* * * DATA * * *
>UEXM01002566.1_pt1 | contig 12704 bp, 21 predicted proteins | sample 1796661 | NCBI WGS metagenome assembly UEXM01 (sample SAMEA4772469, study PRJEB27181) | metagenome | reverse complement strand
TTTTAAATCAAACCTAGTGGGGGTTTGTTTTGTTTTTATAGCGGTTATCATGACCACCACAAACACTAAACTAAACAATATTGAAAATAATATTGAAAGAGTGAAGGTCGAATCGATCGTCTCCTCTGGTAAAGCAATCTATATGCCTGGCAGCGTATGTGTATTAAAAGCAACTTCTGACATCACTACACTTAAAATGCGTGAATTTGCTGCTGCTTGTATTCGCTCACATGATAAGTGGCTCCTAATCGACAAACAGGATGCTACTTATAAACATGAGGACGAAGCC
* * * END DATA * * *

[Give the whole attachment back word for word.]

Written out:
>UEXM01002566.1_pt1 | contig 12704 bp, 21 predicted proteins | sample 1796661 | NCBI WGS metagenome assembly UEXM01 (sample SAMEA4772469, study PRJEB27181) | metagenome | reverse complement strand
TTTTAAATCAAACCTAGTGGGGGTTTGTTTTGTTTTTATAGCGGTTATCATGACCACCACAAACACTAAACTAAACAATATTGAAAATAATATTGAAAGAGTGAAGGTCGAATCGATCGTCTCCTCTGGTAAAGCAATCTATATGCCTGGCAGCGTATGTGTATTAAAAGCAACTTCTGACATCACTACACTTAAAATGCGTGAATTTGCTGCTGCTTGTATTCGCTCACATGATAAGTGGCTCCTAATCGACAAACAGGATGCTACTTATAAACATGAGGACGAAGCC